Tokyo Self-Government Commemoration, 1919
A Brief History of Tokyo
From the wiki: “In 1868, the feudal city of Edo, seat of the Tokugawa government, was renamed Tokyo, and the offices of Tokyo Prefecture (-fu) were opened. The extent of Tokyo Prefecture was initially limited to the former Edo city, but was rapidly augmented to be comparable with the present Tokyo Metropolis.
“In 1888, the central government created the legal framework for the current system of cities (shi) that granted some basic local autonomy rights – with some similarities to Prussia’s system of local self-government as Meiji government advisor Albert Mosse heavily influenced the organization of local government. But under a special imperial regulation, Tokyo City, like Kyoto City and Osaka City, initially did not maintain a separate mayor; instead, the (appointed) governor of Tokyo Prefecture served as mayor of Tokyo City. The Tokyo city council/assembly (Tōkyō-shikai) was first elected in May 1889. The city hall of Tokyo was located in the Yūrakuchō district, on a site now occupied by the Tokyo International Forum.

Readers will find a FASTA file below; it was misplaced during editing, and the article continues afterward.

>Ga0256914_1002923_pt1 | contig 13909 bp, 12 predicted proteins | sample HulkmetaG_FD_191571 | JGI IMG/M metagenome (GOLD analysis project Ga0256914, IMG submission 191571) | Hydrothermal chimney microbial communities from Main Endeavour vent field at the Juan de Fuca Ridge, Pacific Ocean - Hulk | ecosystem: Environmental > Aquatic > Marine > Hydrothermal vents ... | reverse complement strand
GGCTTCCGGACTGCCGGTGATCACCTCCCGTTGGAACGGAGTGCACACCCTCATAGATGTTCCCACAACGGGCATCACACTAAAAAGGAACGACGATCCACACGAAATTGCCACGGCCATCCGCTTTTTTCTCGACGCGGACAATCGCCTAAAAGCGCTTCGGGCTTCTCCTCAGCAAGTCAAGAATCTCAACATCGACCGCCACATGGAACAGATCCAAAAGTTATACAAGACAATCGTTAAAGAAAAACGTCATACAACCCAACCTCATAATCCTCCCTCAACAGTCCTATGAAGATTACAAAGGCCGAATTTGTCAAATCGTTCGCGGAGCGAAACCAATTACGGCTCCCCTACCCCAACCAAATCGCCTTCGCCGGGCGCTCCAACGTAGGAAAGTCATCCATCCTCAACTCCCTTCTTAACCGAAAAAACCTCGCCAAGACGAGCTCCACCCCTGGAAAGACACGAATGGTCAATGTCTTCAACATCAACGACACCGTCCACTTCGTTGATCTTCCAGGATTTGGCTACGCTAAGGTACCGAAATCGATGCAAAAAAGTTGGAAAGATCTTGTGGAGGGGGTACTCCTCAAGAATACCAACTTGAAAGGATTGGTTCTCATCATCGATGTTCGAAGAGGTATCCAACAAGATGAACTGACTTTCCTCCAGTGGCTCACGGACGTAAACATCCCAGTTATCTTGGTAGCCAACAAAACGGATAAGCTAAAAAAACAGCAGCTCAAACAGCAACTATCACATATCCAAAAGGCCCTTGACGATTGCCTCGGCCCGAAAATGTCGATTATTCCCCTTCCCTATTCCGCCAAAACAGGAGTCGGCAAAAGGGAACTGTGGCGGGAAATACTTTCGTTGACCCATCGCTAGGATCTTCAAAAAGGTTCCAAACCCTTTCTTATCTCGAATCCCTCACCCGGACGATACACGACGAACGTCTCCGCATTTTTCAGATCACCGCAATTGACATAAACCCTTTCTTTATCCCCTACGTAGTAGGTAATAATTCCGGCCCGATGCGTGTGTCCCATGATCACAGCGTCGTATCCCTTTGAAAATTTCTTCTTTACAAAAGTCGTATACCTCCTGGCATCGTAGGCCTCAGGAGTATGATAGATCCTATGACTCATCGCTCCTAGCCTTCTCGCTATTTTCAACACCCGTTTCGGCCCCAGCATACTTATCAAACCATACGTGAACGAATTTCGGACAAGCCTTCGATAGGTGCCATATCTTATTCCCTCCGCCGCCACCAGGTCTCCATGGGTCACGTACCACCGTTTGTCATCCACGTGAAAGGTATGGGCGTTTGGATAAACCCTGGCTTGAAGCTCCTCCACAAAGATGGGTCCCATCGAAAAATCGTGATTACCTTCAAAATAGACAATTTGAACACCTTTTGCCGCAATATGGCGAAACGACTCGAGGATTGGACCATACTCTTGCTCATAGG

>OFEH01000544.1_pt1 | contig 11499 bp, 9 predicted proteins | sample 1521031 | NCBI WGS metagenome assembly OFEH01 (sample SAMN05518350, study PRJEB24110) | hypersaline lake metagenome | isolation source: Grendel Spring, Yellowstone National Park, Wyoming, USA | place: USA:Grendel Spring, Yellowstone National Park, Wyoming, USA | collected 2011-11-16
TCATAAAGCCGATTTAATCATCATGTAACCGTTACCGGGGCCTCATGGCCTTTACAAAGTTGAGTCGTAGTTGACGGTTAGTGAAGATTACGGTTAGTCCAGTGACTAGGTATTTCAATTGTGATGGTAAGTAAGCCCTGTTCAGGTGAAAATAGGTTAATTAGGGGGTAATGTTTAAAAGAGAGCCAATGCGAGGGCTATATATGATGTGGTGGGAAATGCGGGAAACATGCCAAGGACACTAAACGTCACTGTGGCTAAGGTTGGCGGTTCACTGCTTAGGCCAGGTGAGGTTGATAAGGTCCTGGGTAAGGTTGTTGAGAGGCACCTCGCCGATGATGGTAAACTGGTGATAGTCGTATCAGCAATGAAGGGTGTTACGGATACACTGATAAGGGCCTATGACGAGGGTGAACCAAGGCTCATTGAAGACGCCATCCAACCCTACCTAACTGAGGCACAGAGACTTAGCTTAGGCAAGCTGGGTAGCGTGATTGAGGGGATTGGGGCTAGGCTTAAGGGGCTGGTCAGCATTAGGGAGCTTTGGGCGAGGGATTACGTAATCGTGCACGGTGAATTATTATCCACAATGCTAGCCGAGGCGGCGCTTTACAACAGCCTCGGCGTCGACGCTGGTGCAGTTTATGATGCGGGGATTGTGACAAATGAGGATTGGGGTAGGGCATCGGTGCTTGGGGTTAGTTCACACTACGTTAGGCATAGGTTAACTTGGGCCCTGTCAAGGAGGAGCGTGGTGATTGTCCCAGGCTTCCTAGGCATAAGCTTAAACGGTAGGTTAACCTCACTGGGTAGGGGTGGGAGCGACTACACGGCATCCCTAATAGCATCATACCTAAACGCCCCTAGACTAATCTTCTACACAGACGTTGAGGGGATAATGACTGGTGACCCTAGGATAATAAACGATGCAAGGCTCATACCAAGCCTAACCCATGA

“In 1929, Horikiri Zenjiro was appointed Mayor of Tokyo City, after having overseen the reconstruction of the city as Director of the Reconstruction Bureau following the 1923 Great Kanto earthquake. At the end of 1930 he was appointed Vice Minister of the Ministry of Colonial Affairs. In 1932, Horikiri served as Director-General of the Cabinet Legislation Bureau in the administration of Prime Minister Saitō Makoto, and in 1933 was appointed Chief Cabinet Secretary. The same year, he was appointed to a seat in the Upper House (Peers Assembly) of the Imperial Diet of Japan.
“Following the surrender of Japan in 1945, Horikiri was appointed Home Minister under the Shidehara administration. During his tenure, he sponsored election reform laws to lower the minimum voting age to twenty, and reforms on women’s suffrage and eligibility for seats on in the Diet.”
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